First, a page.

problem. And very little has been heard of it since”

If you’ll excuse me putting it this way: El Salvador is not a character
played by Meryl Streep. It did not “make peace with itself” (for a nation state is, in the nature of things, quite incapable of performing such a task): it had a dubious “peace” imposed on it by the winning side. And what happened there did not merely “look like a civil war”: it was one, in which the US played a decisive and very active role.

Moreover, if “very little has been heard of it since”, then that is surely
because journalists have chosen not to report on it, or because editors have chosen not to publish what they reported. Your use of the passive voice conceals a multitude of actual decisions taken by specific representatives of the mass media. And only because of these decisions did El Salvador (and Nicaragua) gradually cease to be news – in a manner very similar to Haiti today.

You also write:

“But at other times, the reason for American action is not so obvious to
outside observers.”

I’m afraid the reasons for American action are painfully obvious to any
outside observer who takes the trouble to investigate them, or to open a history book. An endless series of US governments have intervened in the Caribbean and Latin American states solely in order to maintain, consolidate or restore their power there. It’s not “anti-American” to say this, because it is a simple matter of historical record. Moreover, the American politicians responsible have stated as much themselves, in writing, on innumerable occasions. (See, for example, the complete works of Henry Kissinger.)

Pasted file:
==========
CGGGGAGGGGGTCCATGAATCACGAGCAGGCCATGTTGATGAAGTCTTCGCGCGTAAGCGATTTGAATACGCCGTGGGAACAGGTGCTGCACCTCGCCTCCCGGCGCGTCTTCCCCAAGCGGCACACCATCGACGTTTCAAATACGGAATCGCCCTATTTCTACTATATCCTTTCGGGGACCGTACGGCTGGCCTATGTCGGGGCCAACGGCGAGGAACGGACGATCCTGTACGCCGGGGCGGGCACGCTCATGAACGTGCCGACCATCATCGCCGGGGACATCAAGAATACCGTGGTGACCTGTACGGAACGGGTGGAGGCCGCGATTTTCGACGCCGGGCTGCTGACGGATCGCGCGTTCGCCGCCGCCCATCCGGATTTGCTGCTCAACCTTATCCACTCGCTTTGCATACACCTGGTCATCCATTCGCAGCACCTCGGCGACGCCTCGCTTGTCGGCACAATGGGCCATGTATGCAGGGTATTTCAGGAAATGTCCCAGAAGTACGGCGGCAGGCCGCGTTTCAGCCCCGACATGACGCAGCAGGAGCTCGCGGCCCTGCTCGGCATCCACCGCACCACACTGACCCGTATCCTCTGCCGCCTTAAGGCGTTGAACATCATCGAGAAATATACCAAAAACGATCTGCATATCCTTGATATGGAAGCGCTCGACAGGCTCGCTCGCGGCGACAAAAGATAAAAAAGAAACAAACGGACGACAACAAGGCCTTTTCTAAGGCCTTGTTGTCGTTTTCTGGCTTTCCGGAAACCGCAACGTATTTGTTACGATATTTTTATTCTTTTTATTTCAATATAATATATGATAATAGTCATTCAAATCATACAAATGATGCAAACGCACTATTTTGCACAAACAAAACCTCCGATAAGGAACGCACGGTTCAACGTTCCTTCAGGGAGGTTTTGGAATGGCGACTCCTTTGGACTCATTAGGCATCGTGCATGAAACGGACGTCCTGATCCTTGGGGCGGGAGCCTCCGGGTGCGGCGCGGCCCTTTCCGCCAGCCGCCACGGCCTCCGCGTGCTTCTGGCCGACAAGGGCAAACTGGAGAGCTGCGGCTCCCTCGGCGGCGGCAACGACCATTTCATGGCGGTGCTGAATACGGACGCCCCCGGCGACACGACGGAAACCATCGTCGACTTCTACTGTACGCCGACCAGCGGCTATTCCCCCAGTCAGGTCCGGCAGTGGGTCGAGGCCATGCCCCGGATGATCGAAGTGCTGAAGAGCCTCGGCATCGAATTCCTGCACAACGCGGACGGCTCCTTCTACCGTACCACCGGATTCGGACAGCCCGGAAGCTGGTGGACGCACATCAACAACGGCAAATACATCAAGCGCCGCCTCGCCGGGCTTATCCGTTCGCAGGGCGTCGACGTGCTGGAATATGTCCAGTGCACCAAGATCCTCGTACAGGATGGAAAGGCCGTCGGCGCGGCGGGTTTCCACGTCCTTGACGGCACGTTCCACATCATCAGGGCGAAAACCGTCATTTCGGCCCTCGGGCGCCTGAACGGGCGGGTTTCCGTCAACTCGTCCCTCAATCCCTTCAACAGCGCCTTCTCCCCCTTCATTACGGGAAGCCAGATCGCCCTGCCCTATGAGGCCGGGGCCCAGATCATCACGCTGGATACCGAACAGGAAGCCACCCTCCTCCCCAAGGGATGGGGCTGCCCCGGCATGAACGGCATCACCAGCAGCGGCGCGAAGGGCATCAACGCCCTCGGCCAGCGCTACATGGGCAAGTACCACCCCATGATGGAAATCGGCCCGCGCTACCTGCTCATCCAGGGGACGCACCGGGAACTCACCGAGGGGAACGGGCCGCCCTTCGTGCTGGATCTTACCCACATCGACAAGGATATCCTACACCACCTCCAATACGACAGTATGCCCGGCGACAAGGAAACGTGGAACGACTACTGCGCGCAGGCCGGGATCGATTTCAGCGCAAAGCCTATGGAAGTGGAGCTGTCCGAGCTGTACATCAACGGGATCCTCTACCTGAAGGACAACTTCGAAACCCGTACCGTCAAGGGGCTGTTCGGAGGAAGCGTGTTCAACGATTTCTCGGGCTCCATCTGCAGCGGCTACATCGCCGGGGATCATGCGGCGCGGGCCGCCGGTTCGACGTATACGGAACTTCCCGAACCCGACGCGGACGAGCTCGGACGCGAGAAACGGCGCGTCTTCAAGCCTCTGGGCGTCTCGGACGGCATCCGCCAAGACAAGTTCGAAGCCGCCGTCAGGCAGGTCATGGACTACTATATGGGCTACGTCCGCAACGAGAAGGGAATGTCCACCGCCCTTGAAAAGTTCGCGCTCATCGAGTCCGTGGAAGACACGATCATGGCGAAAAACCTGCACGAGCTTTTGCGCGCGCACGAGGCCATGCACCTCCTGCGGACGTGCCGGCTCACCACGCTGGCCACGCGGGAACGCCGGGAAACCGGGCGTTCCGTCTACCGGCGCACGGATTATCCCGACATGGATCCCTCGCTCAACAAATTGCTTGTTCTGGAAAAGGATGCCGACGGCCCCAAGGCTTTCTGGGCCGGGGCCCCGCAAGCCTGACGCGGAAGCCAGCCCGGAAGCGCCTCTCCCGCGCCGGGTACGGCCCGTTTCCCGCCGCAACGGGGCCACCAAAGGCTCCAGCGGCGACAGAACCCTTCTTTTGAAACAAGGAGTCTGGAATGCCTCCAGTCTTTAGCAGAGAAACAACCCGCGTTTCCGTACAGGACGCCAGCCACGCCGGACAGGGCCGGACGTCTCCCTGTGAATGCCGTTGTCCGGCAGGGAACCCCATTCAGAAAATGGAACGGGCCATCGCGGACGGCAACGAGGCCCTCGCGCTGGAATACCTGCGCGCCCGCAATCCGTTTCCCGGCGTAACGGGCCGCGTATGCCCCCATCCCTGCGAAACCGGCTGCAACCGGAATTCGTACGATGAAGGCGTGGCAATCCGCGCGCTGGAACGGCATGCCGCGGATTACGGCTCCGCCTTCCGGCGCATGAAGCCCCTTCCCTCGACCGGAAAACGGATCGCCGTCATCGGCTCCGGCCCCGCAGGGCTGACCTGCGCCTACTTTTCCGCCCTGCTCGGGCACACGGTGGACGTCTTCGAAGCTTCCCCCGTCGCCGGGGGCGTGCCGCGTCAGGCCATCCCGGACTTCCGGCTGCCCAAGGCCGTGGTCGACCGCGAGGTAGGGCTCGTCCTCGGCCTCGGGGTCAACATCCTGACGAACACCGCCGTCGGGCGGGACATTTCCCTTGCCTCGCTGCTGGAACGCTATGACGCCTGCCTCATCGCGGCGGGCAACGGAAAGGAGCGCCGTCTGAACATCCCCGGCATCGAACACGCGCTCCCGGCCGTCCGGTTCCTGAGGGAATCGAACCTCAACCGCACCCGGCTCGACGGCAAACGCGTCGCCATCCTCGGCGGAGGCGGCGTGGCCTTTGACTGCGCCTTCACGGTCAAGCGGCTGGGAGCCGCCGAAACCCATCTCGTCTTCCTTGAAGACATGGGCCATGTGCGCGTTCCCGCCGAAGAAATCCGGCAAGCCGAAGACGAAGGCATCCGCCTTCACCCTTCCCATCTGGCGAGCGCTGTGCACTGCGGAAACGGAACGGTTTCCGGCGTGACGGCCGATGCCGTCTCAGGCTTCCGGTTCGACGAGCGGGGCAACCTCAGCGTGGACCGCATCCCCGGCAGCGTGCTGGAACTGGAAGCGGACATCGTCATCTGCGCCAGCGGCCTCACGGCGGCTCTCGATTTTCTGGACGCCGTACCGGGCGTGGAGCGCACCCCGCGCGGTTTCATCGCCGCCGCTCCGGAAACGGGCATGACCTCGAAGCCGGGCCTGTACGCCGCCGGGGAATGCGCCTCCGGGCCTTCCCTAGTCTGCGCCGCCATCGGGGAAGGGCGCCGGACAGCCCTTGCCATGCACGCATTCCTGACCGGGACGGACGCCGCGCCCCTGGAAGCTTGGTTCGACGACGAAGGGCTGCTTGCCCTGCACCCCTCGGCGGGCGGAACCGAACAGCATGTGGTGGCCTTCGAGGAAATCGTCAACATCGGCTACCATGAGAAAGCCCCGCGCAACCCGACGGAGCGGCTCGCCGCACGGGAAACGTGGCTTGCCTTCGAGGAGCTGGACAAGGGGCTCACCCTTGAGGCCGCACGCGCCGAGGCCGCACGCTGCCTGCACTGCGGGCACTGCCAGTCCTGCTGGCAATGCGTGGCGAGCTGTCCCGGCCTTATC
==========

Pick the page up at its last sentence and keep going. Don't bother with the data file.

I find it astounding that the only examples of American intervention you
mention in any detail are either allegedly benevolent or purportedly mysterious. For the governments of the United States have always done exactly what all large regional powers do: They have intervened in the affairs of their smaller and weaker neighbours in order to further their own interests, and any rare benefits to the local inhabitants have been purely incidental. Indeed, the consequences of America’s interventions in the Caribbean and elsewhere have almost invariably been cruelly disadvantageous to the peoples of the countries involved.

President Aristide was Haiti’s first-ever democratically leader. Whatever
his faults, he undoubtedly enjoyed overwhelming popular support. He had a far clearer democratic mandate than George W. Bush, for example. Surely,
therefore, he deserves a little better from the BBC? And surely a historical article on the occasion of this coup, however brief, should at least have mentioned the United States’ sorry role in the country’s dreadful history? (To anticipate a possible response: a brief quote from Jeffrey Sachs, “balanced” by the words of two US government spokesmen, is of little use to most readers unless you indicate quite clearly the merits of their respective assessments.)

If the Prime Minister of Malta were alleging he had been ousted from office
and kidnapped by French military personnel, I somehow suspect that the BBC
would be investigating the veracity of those claims a little more vigorously (and rigorously).

But Haiti’s only Haiti, of course; a permanent, inexplicable mess.


I look forward to your reply.

Yours sincerely,

Tue Mar 09, 2004 9:10 pm